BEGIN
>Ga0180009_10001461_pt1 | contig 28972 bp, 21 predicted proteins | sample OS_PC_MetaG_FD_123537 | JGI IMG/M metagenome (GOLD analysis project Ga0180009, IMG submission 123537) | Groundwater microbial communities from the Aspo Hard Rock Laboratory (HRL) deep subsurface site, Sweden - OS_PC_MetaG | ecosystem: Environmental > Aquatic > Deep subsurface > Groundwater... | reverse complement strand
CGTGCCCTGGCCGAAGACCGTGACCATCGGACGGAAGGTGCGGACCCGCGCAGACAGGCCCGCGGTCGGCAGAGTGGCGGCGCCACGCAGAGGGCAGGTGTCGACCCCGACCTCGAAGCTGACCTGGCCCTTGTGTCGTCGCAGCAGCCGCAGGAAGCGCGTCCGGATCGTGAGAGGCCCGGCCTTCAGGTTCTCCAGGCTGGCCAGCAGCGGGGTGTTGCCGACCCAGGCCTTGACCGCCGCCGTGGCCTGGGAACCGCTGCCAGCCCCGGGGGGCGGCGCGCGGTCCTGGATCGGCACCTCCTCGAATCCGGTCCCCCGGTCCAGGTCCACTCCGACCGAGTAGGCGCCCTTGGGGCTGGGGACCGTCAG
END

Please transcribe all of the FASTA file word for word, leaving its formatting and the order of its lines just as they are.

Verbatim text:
>Ga0180009_10001461_pt1 | contig 28972 bp, 21 predicted proteins | sample OS_PC_MetaG_FD_123537 | JGI IMG/M metagenome (GOLD analysis project Ga0180009, IMG submission 123537) | Groundwater microbial communities from the Aspo Hard Rock Laboratory (HRL) deep subsurface site, Sweden - OS_PC_MetaG | ecosystem: Environmental > Aquatic > Deep subsurface > Groundwater... | reverse complement strand
CGTGCCCTGGCCGAAGACCGTGACCATCGGACGGAAGGTGCGGACCCGCGCAGACAGGCCCGCGGTCGGCAGAGTGGCGGCGCCACGCAGAGGGCAGGTGTCGACCCCGACCTCGAAGCTGACCTGGCCCTTGTGTCGTCGCAGCAGCCGCAGGAAGCGCGTCCGGATCGTGAGAGGCCCGGCCTTCAGGTTCTCCAGGCTGGCCAGCAGCGGGGTGTTGCCGACCCAGGCCTTGACCGCCGCCGTGGCCTGGGAACCGCTGCCAGCCCCGGGGGGCGGCGCGCGGTCCTGGATCGGCACCTCCTCGAATCCGGTCCCCCGGTCCAGGTCCACTCCGACCGAGTAGGCGCCCTTGGGGCTGGGGACCGTCAG